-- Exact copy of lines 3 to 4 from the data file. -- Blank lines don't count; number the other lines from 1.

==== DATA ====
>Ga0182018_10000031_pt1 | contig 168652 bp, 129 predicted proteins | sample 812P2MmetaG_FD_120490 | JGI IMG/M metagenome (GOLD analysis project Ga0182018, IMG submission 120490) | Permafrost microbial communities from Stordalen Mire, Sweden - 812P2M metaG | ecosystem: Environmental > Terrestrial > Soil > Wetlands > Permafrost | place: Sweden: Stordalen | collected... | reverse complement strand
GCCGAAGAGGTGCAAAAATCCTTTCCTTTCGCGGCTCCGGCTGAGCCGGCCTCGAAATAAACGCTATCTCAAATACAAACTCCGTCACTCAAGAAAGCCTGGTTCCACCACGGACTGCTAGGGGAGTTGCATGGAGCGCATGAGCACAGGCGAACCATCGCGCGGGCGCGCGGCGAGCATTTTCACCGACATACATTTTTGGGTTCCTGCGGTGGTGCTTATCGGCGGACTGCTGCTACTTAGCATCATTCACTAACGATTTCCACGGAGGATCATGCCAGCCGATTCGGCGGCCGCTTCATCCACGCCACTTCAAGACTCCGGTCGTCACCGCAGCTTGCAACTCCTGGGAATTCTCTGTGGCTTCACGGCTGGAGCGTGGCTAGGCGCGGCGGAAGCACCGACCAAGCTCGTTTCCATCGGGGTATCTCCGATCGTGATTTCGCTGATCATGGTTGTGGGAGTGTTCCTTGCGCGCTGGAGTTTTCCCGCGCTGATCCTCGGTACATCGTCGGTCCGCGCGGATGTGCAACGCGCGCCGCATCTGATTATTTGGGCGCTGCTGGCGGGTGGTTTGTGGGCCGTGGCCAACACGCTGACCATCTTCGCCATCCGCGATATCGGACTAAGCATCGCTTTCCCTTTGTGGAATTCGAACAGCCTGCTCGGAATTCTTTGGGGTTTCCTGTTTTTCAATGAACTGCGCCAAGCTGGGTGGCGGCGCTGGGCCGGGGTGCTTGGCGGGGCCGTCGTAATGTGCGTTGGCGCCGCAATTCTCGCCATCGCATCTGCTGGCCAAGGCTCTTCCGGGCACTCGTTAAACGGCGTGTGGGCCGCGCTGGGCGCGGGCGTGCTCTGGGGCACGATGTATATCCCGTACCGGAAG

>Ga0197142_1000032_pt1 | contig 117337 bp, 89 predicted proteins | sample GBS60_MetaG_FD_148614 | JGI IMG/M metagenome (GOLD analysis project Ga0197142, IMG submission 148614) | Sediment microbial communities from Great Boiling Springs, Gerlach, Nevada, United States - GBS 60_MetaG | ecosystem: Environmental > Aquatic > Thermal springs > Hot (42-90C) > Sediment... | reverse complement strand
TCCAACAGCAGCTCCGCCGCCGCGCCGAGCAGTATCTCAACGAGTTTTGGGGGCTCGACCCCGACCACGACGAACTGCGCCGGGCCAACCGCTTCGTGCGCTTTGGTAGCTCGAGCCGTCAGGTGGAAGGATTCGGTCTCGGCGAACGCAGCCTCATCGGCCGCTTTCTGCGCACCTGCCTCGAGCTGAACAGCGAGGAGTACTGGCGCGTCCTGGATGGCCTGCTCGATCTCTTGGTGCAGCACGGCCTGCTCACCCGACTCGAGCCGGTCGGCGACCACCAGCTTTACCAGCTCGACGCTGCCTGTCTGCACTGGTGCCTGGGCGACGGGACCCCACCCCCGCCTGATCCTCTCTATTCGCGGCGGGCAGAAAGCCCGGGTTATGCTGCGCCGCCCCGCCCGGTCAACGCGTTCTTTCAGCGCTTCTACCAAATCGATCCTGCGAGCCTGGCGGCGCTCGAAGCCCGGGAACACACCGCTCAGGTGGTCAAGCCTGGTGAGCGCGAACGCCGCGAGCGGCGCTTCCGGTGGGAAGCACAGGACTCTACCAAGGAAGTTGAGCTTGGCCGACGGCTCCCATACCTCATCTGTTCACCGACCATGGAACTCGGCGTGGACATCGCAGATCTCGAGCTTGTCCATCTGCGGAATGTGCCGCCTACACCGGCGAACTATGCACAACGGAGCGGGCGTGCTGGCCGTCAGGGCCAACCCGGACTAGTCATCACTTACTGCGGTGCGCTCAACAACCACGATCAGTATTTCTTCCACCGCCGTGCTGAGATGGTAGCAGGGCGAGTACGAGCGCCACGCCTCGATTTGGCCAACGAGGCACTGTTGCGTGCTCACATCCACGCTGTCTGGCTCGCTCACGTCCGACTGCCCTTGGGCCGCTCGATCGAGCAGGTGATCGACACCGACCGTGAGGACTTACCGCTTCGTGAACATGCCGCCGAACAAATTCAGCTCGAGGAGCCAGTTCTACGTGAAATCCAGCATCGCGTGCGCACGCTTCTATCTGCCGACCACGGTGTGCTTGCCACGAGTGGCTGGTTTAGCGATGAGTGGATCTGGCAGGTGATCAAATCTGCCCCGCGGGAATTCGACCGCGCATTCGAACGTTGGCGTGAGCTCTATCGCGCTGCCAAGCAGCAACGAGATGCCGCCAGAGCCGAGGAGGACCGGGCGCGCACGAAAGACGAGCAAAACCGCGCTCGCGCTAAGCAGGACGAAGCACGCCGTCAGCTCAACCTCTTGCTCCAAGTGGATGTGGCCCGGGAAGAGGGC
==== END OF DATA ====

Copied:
>Ga0197142_1000032_pt1 | contig 117337 bp, 89 predicted proteins | sample GBS60_MetaG_FD_148614 | JGI IMG/M metagenome (GOLD analysis project Ga0197142, IMG submission 148614) | Sediment microbial communities from Great Boiling Springs, Gerlach, Nevada, United States - GBS 60_MetaG | ecosystem: Environmental > Aquatic > Thermal springs > Hot (42-90C) > Sediment... | reverse complement strand
TCCAACAGCAGCTCCGCCGCCGCGCCGAGCAGTATCTCAACGAGTTTTGGGGGCTCGACCCCGACCACGACGAACTGCGCCGGGCCAACCGCTTCGTGCGCTTTGGTAGCTCGAGCCGTCAGGTGGAAGGATTCGGTCTCGGCGAACGCAGCCTCATCGGCCGCTTTCTGCGCACCTGCCTCGAGCTGAACAGCGAGGAGTACTGGCGCGTCCTGGATGGCCTGCTCGATCTCTTGGTGCAGCACGGCCTGCTCACCCGACTCGAGCCGGTCGGCGACCACCAGCTTTACCAGCTCGACGCTGCCTGTCTGCACTGGTGCCTGGGCGACGGGACCCCACCCCCGCCTGATCCTCTCTATTCGCGGCGGGCAGAAAGCCCGGGTTATGCTGCGCCGCCCCGCCCGGTCAACGCGTTCTTTCAGCGCTTCTACCAAATCGATCCTGCGAGCCTGGCGGCGCTCGAAGCCCGGGAACACACCGCTCAGGTGGTCAAGCCTGGTGAGCGCGAACGCCGCGAGCGGCGCTTCCGGTGGGAAGCACAGGACTCTACCAAGGAAGTTGAGCTTGGCCGACGGCTCCCATACCTCATCTGTTCACCGACCATGGAACTCGGCGTGGACATCGCAGATCTCGAGCTTGTCCATCTGCGGAATGTGCCGCCTACACCGGCGAACTATGCACAACGGAGCGGGCGTGCTGGCCGTCAGGGCCAACCCGGACTAGTCATCACTTACTGCGGTGCGCTCAACAACCACGATCAGTATTTCTTCCACCGCCGTGCTGAGATGGTAGCAGGGCGAGTACGAGCGCCACGCCTCGATTTGGCCAACGAGGCACTGTTGCGTGCTCACATCCACGCTGTCTGGCTCGCTCACGTCCGACTGCCCTTGGGCCGCTCGATCGAGCAGGTGATCGACACCGACCGTGAGGACTTACCGCTTCGTGAACATGCCGCCGAACAAATTCAGCTCGAGGAGCCAGTTCTACGTGAAATCCAGCATCGCGTGCGCACGCTTCTATCTGCCGACCACGGTGTGCTTGCCACGAGTGGCTGGTTTAGCGATGAGTGGATCTGGCAGGTGATCAAATCTGCCCCGCGGGAATTCGACCGCGCATTCGAACGTTGGCGTGAGCTCTATCGCGCTGCCAAGCAGCAACGAGATGCCGCCAGAGCCGAGGAGGACCGGGCGCGCACGAAAGACGAGCAAAACCGCGCTCGCGCTAAGCAGGACGAAGCACGCCGTCAGCTCAACCTCTTGCTCCAAGTGGATGTGGCCCGGGAAGAGGGC